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The evolution of elite framing following enactment of legislation


  • Michael Gruszczynski


  • Sarah Michaels


The study of policy framing enables the investigation of how elites conceptualize policy issues. While the dominant investigative work on elite framing has been within the mass media, we demonstrate the utility of an elite framing approach in a political institution, the U.S. Congress. We argue for moving to a “life-cycle” approach to policy framing that recognizes the evolution of elite framing attempts as implementation of a law deviates from its legislative intent, basing our approach out of the issue-attention cycle theory put forth by Downs (Public Interest 28:38–50, 1972 ). Framing efforts by policy advocates do not end after legislation has been enacted or policy changed. Elites who have been unsuccessful in achieving their policy aims continue to advocate for their preferred outcomes by altering their framing strategies. We demonstrate this by applying evolutionary factor analysis to investigate 10 Congressional committee hearings held between 1957 and 2006 pertaining to federal funding for the Garrison Diversion Unit in North Dakota. From the perspective of proponents of diverting water from the Missouri River, how the Congressional debate over the Unit progressed constituted policy regression. This is reflected in the evolution of elite framing over the period studied. Our analysis uncovers the emergence of four evolutionary frames. Initial frames emphasized the benefits to be derived from water diversion, while subsequent frames reflected a more defensive posture emphasizing the limited harm that water diversion would cause. This research demonstrates the consequences of legislative implementation delay for elite framing attempts. Copyright Springer Science+Business Media, LLC. 2012

Suggested Citation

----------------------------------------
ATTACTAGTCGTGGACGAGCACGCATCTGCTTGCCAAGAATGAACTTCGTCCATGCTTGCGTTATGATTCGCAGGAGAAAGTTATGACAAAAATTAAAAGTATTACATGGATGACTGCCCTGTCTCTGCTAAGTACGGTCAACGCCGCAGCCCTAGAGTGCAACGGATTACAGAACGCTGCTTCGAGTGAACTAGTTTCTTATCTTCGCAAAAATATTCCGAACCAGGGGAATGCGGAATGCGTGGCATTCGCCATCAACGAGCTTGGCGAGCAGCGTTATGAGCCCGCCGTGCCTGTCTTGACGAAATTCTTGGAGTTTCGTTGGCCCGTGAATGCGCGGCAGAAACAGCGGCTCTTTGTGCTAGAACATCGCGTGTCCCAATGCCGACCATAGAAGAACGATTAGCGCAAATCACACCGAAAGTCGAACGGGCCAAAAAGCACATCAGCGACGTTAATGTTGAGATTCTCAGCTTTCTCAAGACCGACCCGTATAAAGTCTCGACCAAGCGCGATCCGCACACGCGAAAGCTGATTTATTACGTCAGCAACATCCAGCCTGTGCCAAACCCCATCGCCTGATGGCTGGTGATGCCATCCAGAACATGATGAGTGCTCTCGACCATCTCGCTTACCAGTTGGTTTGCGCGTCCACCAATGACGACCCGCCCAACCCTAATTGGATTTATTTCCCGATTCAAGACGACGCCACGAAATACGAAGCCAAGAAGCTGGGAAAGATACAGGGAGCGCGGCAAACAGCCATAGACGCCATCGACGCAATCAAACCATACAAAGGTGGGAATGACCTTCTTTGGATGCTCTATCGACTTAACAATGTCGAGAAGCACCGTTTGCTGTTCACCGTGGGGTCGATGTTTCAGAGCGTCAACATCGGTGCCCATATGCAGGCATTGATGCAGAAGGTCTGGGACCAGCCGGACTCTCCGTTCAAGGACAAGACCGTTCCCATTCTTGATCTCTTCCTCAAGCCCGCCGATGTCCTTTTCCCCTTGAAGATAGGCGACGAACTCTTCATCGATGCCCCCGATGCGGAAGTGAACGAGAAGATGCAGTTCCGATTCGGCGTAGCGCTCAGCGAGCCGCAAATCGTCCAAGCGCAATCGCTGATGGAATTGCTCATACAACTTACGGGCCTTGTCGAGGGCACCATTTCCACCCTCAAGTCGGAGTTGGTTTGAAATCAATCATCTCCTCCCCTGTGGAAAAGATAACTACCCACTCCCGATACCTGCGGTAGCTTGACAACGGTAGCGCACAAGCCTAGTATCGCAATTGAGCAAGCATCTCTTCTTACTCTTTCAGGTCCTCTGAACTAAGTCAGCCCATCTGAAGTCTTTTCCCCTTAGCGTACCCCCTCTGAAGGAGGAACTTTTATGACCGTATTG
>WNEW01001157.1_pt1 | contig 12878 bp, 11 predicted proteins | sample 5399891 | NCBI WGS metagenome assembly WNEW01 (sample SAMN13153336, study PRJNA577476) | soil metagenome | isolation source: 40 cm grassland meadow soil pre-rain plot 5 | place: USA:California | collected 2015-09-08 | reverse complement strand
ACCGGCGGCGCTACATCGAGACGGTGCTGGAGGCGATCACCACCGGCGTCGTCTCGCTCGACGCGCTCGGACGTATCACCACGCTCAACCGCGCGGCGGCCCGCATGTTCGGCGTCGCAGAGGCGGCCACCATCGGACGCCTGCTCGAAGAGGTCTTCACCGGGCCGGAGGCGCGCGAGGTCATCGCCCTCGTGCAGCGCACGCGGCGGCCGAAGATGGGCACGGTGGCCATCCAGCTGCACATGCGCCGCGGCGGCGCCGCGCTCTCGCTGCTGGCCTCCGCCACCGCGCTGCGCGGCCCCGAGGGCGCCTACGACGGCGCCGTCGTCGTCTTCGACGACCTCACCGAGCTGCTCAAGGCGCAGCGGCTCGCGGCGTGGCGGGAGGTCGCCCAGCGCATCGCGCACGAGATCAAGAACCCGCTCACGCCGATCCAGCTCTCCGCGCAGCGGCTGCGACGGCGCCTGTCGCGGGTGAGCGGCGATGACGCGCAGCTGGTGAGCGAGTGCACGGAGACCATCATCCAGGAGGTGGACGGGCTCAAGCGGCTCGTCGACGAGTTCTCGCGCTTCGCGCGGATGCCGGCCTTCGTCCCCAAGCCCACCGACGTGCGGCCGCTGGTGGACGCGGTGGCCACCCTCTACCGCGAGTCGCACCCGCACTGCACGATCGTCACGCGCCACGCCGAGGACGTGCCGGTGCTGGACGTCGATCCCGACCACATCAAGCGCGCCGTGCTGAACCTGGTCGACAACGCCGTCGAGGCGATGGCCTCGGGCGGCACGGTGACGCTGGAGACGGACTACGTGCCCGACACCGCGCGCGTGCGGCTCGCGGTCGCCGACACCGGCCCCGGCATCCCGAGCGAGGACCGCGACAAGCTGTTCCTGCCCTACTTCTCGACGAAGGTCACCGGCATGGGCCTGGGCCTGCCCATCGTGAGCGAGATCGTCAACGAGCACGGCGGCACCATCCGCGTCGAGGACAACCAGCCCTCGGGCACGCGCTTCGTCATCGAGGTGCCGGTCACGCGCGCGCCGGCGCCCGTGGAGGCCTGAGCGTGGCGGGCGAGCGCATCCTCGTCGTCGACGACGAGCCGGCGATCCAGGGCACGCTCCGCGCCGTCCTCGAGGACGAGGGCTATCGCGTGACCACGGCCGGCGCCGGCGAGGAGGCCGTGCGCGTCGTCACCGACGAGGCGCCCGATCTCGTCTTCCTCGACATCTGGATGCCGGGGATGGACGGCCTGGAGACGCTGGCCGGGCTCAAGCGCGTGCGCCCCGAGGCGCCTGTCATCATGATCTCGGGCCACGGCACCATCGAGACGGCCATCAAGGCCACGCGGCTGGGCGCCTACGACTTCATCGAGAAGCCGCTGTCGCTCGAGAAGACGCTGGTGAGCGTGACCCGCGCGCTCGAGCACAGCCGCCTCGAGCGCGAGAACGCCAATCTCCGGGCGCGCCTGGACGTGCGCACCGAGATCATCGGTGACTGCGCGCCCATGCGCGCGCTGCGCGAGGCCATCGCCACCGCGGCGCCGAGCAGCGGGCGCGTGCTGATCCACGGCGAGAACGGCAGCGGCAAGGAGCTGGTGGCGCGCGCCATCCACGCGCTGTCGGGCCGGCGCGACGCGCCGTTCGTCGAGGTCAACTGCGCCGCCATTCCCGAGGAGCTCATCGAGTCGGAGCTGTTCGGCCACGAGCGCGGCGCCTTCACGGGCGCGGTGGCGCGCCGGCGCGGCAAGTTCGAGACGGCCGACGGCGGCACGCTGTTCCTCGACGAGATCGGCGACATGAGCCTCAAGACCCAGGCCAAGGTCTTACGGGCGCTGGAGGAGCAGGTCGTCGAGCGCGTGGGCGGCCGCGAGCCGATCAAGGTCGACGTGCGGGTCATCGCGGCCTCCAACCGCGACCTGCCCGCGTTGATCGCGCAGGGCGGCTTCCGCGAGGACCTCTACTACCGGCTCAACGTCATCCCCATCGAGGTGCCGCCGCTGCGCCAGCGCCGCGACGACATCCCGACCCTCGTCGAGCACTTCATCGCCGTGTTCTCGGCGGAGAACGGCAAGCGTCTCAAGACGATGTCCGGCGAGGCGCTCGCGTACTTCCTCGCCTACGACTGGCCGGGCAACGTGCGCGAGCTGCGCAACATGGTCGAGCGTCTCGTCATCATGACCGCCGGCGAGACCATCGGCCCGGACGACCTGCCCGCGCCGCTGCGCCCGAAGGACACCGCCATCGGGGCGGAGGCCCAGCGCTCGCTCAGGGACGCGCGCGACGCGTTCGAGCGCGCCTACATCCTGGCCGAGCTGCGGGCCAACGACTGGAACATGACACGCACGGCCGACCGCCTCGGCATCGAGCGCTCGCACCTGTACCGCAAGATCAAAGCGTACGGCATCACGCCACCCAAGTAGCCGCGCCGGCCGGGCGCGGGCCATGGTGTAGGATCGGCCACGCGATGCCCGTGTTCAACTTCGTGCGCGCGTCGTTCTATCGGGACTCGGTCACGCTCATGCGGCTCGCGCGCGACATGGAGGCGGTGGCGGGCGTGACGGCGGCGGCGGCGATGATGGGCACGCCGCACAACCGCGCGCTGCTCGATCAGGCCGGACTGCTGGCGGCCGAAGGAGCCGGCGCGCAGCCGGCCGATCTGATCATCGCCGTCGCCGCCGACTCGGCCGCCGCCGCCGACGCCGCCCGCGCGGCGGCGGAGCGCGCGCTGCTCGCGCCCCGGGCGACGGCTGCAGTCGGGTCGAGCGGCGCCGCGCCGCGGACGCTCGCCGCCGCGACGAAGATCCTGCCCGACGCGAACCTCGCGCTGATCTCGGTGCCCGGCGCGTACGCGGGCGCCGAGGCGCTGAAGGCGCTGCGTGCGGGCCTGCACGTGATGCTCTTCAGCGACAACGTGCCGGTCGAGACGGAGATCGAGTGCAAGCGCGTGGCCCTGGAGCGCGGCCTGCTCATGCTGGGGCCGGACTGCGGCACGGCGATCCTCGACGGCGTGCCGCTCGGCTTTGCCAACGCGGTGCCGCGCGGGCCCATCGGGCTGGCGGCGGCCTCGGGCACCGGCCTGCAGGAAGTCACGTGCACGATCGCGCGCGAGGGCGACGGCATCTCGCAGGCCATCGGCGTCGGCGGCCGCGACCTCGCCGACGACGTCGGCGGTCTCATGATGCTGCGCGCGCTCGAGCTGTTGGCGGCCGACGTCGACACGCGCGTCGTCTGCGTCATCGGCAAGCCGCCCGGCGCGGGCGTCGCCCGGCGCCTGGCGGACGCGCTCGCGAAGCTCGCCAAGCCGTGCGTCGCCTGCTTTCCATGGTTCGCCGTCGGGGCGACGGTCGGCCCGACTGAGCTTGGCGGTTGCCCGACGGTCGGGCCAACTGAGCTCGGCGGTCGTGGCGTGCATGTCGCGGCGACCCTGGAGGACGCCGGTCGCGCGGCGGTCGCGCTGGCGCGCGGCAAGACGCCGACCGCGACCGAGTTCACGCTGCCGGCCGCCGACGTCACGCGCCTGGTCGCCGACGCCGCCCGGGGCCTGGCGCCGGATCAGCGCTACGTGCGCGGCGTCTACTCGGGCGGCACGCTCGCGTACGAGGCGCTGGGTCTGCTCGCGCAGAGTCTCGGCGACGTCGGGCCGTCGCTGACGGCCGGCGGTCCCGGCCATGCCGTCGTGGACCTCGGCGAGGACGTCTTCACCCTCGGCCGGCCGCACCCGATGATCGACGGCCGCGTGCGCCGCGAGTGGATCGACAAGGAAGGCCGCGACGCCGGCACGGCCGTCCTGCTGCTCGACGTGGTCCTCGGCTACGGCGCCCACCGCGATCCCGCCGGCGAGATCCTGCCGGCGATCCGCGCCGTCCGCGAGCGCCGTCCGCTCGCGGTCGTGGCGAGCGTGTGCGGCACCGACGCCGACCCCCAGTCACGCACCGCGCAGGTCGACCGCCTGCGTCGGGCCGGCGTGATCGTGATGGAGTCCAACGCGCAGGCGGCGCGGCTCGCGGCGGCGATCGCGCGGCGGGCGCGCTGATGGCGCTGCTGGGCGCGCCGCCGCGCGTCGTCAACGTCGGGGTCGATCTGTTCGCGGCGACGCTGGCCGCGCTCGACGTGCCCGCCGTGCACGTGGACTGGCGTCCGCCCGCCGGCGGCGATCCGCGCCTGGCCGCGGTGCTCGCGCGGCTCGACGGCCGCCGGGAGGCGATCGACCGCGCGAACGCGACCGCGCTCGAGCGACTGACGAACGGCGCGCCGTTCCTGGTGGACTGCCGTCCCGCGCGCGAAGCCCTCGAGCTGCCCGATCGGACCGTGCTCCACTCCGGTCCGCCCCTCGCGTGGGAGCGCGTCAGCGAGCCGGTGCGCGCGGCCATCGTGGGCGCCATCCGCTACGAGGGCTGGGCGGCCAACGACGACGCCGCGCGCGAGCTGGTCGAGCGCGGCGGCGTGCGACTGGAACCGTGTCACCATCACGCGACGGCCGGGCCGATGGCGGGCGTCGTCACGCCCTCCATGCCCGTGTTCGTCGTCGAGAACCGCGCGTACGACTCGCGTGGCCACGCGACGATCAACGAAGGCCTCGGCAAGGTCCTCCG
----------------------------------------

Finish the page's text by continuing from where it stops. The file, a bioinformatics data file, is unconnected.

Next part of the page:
• Michael Gruszczynski & Sarah Michaels, 2012. "The evolution of elite framing following enactment of legislation," Policy Sciences, Springer;Society of Policy Sciences, vol. 45(4), pages 359-384, December.
  • Handle: RePEc:kap:policy:v:45:y:2012:i:4:p:359-384
    DOI: 10.1007/s11077-012-9153-y

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    References listed on IDEAS

    1. Ryane Straus, 2011. "Citizens’ use of policy symbols and frames," Policy Sciences, Springer;Society of Policy Sciences, vol. 44(1), pages 13-34, March.
    2. repec:cup:apsrev:v:87:y:1993:i:03:p:657-671_10 is not listed on IDEAS
    3. Mark Mcbeth & Elizabeth Shanahan, 2004. "Public opinion for sale: The role of policy marketers in Greater Yellowstone policy conflict," Policy Sciences, Springer;Society of Policy Sciences, vol. 37(3), pages 319-338, December.
    4. Andrea K. Gerlak, 2006. "Federalism and U.S. Water Policy: Lessons for the Twenty-First Century," Publius: The Journal of Federalism, Oxford University Press, vol. 36(2), pages 231-257.
    5. Dave Howland & Mimi Becker & Lawrence Prelli, 2006. "Merging content analysis and the policy sciences: A system to discern policy-specific trends from news media reports," Policy Sciences, Springer;Society of Policy Sciences, vol. 39(3), pages 205-231, September.
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